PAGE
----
Vin T. Sparano, as excerpted from Complete Outdoors Encyclopedia: Camping, Fishing, Hunting, Boating, Wilderness Survival, First Aid
The system of referring to shotguns by gauges was started many years ago. The inside diameter of a shotgun’s bore was designated by the number of lead balls that would fit the bore and would make up one pound. For example, a round lead ball that would fit the bore of a 12 gauge would weigh 1⁄12 pound, and 12 of these balls would weigh one pound. A 20 gauge would take 20 lead balls that would weigh one pound, and so on. The .410 is the only departure from this system. The .410 is not a gauge at all, but the actual measurement in inches of the diameter of the bore.
The accompanying illustrations show in actual size the diameters of shotgun bores in the common gauges. Gauge is also converted into measurement in inches.
The typical hunter looks for one shotgun that he can shoot well and use on everything from small game to deer. There is no doubt that such an all-around shotgun has to be a 12 gauge. In the early 1900s, the 10 gauge with 1 1/4 ounces of shot was a hot item and considered a good choice for an all-around gauge, but modern shotshells have changed the scene. Today, the 12 gauge can do anything the 10 gauge did, and sometimes do it better.
Gunning for small game and upland birds, a hunter can get by very well with the standard 2 3/4-inch, 12-gauge shotshell loaded with 1 1/4 ounces of shot. The waterfowl hunter who takes his birds at greater range should use the 12-gauge, 2 3/4-inch magnum load with 1 1/2 ounces of shot or the three-inch magnum load with 1 3/8 to 1 7⁄8 ounces of shot. If it’s deer you’re after, use the 2 3/4-inch magnums loaded with 12 pellets of 00 buckshot, or the three-inch magnum with 15 pellets of 00 buckshot or 10 pellets of 000 buckshot. Shotgun slugs are another option.
The 12-gauge shotgun, however, is heavier and bulkier than guns in the smaller gauges. The ammunition is also bigger and heavier to carry. This may not mean much to the duck hunter sitting in a blind, but the upland gunner who carries his shotgun all day may find the smaller gauges more suitable.
The 16 gauge shotgun simply refuses to die, even though the 12 gauge has it beat as an all-around gauge and the 20 gauge comes off as a better choice for a light, quick-handling shotgun for small game and birds. Some hunters claim the 16 gauge is a good compromise between the 12 and 20 gauge, but this is a tough argument to prove.
The standard 16-gauge load carries 1 1/8 ounces of shot, exactly the same as the 2 3/4-inch, 20-gauge magnum load, and 1⁄8 ounce less than the standard 12-gauge load. The 2 3/4-inch, 16-gauge magnum shell has 1 1/4 ounces of shot, the same as the standard 12-gauge field load and the 20-gauge, three-inch magnum.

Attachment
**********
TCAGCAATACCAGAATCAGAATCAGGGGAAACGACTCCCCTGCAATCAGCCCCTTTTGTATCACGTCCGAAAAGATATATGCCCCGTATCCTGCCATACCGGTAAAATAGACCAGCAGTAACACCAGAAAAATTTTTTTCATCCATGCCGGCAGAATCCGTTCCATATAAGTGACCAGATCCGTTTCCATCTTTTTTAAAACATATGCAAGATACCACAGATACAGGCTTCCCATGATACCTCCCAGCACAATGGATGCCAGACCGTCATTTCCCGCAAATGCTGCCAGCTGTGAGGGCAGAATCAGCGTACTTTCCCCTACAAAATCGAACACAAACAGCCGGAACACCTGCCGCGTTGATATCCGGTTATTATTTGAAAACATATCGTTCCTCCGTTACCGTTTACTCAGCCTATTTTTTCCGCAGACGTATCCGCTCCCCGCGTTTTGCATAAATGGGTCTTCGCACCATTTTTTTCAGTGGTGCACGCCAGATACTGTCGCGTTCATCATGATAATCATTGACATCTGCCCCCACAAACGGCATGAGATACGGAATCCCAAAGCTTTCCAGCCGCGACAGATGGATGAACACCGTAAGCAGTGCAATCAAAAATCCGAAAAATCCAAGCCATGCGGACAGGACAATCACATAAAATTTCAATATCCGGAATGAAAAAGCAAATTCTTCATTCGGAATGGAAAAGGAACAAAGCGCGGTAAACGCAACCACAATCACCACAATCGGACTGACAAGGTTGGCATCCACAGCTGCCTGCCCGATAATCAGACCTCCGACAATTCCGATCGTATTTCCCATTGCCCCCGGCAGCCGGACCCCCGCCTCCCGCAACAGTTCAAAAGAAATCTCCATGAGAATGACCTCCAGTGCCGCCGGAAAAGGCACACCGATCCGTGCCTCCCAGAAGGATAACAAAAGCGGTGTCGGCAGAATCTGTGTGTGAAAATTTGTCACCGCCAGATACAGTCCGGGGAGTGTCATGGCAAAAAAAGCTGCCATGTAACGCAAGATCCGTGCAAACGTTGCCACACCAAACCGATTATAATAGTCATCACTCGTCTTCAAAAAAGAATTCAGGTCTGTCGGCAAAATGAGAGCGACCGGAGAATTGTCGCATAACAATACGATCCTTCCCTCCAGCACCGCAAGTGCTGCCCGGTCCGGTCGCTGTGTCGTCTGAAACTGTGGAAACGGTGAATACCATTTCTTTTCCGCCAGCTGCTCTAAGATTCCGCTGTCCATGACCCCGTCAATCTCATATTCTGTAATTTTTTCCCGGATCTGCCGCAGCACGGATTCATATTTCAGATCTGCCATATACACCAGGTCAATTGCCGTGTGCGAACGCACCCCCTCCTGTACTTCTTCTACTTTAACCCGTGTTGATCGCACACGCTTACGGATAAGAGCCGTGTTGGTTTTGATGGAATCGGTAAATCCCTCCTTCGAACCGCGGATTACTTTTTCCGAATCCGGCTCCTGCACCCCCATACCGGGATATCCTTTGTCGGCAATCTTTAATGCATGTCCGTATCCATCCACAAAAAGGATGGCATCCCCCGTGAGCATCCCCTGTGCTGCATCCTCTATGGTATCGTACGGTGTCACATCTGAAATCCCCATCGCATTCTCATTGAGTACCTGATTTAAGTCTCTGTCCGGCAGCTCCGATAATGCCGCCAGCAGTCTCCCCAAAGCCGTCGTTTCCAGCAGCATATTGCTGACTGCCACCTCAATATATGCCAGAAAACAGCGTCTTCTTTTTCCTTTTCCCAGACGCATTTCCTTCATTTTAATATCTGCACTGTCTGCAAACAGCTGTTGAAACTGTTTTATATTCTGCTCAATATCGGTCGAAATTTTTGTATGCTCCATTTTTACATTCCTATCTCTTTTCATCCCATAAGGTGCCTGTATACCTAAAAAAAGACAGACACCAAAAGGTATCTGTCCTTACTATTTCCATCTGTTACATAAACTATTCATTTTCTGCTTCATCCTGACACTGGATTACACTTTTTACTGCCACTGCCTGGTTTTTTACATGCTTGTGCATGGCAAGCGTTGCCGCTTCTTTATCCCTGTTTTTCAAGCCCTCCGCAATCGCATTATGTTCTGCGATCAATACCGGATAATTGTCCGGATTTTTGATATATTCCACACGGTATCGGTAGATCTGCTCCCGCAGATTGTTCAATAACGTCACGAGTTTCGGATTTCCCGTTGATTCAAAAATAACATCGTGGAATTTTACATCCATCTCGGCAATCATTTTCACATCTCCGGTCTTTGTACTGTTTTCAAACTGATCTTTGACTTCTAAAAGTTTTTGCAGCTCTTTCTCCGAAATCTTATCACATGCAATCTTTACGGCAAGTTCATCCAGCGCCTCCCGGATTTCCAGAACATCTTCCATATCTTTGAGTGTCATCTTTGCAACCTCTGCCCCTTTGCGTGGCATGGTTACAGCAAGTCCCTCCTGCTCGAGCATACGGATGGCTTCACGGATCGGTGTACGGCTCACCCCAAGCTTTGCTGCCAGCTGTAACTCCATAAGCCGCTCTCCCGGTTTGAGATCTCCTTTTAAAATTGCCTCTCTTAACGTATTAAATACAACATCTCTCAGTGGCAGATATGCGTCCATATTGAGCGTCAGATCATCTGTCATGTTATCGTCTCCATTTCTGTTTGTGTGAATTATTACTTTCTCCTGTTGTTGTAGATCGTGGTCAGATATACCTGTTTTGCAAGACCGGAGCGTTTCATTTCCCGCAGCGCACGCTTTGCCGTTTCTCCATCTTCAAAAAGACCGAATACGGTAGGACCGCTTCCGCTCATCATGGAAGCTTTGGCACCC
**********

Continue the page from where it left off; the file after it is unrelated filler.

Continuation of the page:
True, the 16-gauge gun is a bit lighter than the 12 gauge, but it’s not as light as a 20 gauge. What does all this mean? If you have a 16 gauge, keep it and you will be happy with it. But if you’re buying a new shotgun, you’re better off narrowing your selection down to the 12 or 20 gauge.
The 20-gauge shotgun makes the grade as a top choice for all-around upland gunning and waterfowl shooting over decoys. It’s lighter and slimmer than the 12 gauge, which makes it a faster-handling gun and a more comfortable one to carry in pheasant fields and through briar patches. The ammunition is also lighter to carry.
And it’s a fact that most upland game is shot at under 30 yards, so the 20 gauge has more than adequate killing range. The standard 20-gauge load carries one ounce of shot, which is enough for just about all upland hunting. If a hunter expects to take birds under tougher conditions, he can use the 20-gauge, 2 3/4-inch magnum load with 1 1/8 ounces of shot. For ducks over decoys, the 20-gauge, three-inch magnum is the ticket. In fact, the three-inch magnum load will also do the job at pass shooting.
Hunters who have both 12 and 20-gauge guns in their racks admit that most often they will pick the 20 gauge when heading for favorite rabbit patches and grouse covers.
The 28 gauge seems to have a growing number of fans and it’s with good reason. The 28-gauge shotgun is slim and light with not much recoil. On a skeet range, it is a pure joy to shoot. For the average upland gunner, the 28 gauge may not be big enough. The skilled shooter, however, should take a closer look. The 28 gauge is available in a load with 7⁄8 ounce of shot, which makes it adequate for woodcock, quail, doves, and similar birds. If you’re shooting over dogs, the 28 gauge is more than enough gun.
The .410 is another load that has limited use. It’s fine for the smaller species that can be taken at close range, but it’s not recommended for anything else. True, at one time or another, a hunter has been seen knocking down pheasants with a .410—but these men are generally skilled shotgunners. The average hunter would be far better off with a 12 or 20 gauge. The same reasoning can be used to discourage a parent from buying his child a .410. A wiser choice for a youngster would be a light 20 gauge.
About the Author: Vin T. Sparano is the author of Complete Outdoors Encyclopedia as well as three other guides for Rizzoli.
He has been an outdoor editor and writer for more than fifty years. He is editor emeritus of Outdoor Life, and has written and edited more than fifteen books about the outdoors. In 2013, he was inducted into the Freshwater Fishing Hall of Fame.